Editor’s note: This article was initially published in The Daily Gazette, Swarthmore’s online, daily newspaper founded in Fall 1996. As of Fall 2018, the DG has merged with The Phoenix. See the about page to read more about the DG.
In January, 2008, a new director will take the helm of Swarthmore’s Information Technology Services department. After 20 years of working at Swarthmore, Judy Downing will retire. “I always said I would retire as soon as I had grandchildren, and I just became a grandmother,” she explained. “They live in Chicago, and I want to be involved.”
The ITS Director is a managerial role. “There isn’t much hands on work,” Downing said. The role focuses on negotiating contracts and overseeing staff. And Downing firmly believes that ITS has “some of the most creative people. And that is what makes this job fun. Swarthmore is never boring.”
Of all Swarthmore’s departments, ITS is, perhaps, the one which has changed most over the past few years. Downing suggested the changes in ITS’s staff reflect changes in the department. “When I came to Swarthmore, we only had ten people. Now we have thirty!”
Clearly, technology itself has changed dramatically over the past twenty years. “Communication has changed the most,” said Downing, particularly referring to social networking. She believes the single biggest change has been e-mail, an advance that has led to people in neighboring cubicles emailing each other.
E-mail was introduced to Swarthmore in the mid-1990s. Despite the advent of other tools such as IM clients and Facebook, email continues to be the single dominant form of communication among the faculty and staff of Swarthmore. While email improves efficiency, Downing noted that “there are now fewer face-to-face contacts, and this is kind of sad.”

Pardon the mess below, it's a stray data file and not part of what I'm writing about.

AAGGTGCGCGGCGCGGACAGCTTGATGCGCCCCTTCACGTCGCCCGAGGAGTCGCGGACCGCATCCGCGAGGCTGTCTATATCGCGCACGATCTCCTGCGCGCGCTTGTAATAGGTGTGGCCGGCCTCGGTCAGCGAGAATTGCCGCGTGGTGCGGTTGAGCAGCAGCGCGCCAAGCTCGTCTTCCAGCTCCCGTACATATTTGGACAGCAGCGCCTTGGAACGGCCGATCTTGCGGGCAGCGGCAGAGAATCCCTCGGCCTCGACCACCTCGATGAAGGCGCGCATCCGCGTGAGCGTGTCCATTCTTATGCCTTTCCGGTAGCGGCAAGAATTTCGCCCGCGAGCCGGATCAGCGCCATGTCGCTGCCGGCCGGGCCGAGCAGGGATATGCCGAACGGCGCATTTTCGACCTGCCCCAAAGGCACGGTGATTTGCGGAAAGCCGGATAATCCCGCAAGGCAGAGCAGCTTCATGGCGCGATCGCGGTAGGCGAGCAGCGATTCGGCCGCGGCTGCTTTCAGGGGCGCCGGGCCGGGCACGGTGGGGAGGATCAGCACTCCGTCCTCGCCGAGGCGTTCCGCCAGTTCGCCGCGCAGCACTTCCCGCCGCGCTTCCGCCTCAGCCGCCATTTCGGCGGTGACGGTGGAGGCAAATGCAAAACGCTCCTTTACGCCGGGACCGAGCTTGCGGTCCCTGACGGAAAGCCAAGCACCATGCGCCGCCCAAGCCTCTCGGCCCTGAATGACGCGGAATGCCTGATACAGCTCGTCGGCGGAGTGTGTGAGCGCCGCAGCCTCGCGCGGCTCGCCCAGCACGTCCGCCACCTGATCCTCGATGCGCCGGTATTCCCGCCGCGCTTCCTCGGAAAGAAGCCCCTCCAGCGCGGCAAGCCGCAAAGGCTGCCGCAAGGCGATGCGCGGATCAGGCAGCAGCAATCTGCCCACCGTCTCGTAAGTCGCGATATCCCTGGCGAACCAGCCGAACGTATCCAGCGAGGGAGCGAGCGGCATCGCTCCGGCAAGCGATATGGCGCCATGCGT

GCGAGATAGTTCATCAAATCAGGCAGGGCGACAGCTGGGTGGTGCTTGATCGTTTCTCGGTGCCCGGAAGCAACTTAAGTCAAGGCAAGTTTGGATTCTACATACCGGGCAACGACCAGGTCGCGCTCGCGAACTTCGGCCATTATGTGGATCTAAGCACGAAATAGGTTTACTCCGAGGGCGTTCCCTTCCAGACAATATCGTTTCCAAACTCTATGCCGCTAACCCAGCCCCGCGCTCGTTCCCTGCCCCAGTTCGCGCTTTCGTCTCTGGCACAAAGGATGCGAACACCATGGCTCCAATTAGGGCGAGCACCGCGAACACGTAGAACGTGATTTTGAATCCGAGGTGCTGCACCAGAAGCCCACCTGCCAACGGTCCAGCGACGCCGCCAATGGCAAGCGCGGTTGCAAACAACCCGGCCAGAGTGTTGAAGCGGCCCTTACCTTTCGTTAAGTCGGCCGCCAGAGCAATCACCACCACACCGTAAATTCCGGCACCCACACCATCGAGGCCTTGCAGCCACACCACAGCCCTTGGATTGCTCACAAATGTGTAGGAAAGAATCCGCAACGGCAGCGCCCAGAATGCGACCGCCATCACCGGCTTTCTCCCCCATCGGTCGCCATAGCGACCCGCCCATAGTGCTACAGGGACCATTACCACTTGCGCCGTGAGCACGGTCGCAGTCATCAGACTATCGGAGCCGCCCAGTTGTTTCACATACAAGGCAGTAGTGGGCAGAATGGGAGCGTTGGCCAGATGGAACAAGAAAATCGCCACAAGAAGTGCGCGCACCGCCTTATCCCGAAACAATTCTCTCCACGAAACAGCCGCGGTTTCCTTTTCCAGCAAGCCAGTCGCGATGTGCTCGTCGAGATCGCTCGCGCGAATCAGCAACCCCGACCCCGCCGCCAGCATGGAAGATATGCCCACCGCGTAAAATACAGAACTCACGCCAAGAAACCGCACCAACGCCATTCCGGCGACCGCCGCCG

E-mail also facilitated what Downing described as ITS’ single greatest mistake. When e-mail was first introduced, “Swarthmore was ahead of the curve,” and decided to give all students permission to mass email all other students en masse. “It was an abysmal failure,” Downing recalled. “People complain about the Reserved Students Digest now, but imagine dozens of emails going out every day to every student. It was a mess.” Luckily, Swarthmore’s mistake was quickly rectified and it acted as a warning to schools which were a step or two behind Swarthmore.
Downing also oversaw Swarthmore’s 1993 decision to wire residence halls. “Almost overnight, nearly 100% of our students brought a computer with them. It was explosive.” Other changes she oversaw included a radical shift in business software in the mid 90s and the adoption of Blackboard, a program which has totally changed the way many professors do business.
With these changes there has been a new emphasis on security. Security concerns have gone from “worrying about one rouge employee to worrying about thousands of daily attempts to break into college services.” ITS now has a Data Security Officer.
While the changes in technology at Swarthmore have been dramatic, Downing does not believe our society has yet to actualize the promises of the computer revolution. “All during the 70s and 80s, the rage was about paperless organizations. Then software transformed businesses and education. And while people in Silicon Valley might have seen that transformation, I am not sure if all of these promises have delivered,” she explained.
Not surprisingly, ITS has a lot of plans for the future. The department is working on a new website, it plans to create a true portal page–a dashboard on steroids, and it plans to capitalize on video-over-network distribution.
Whatever the future brings however, it will fall on the shoulders of Downing’s successor. “I’ll be leaving for Chicago in January,” she offered, in conclusion.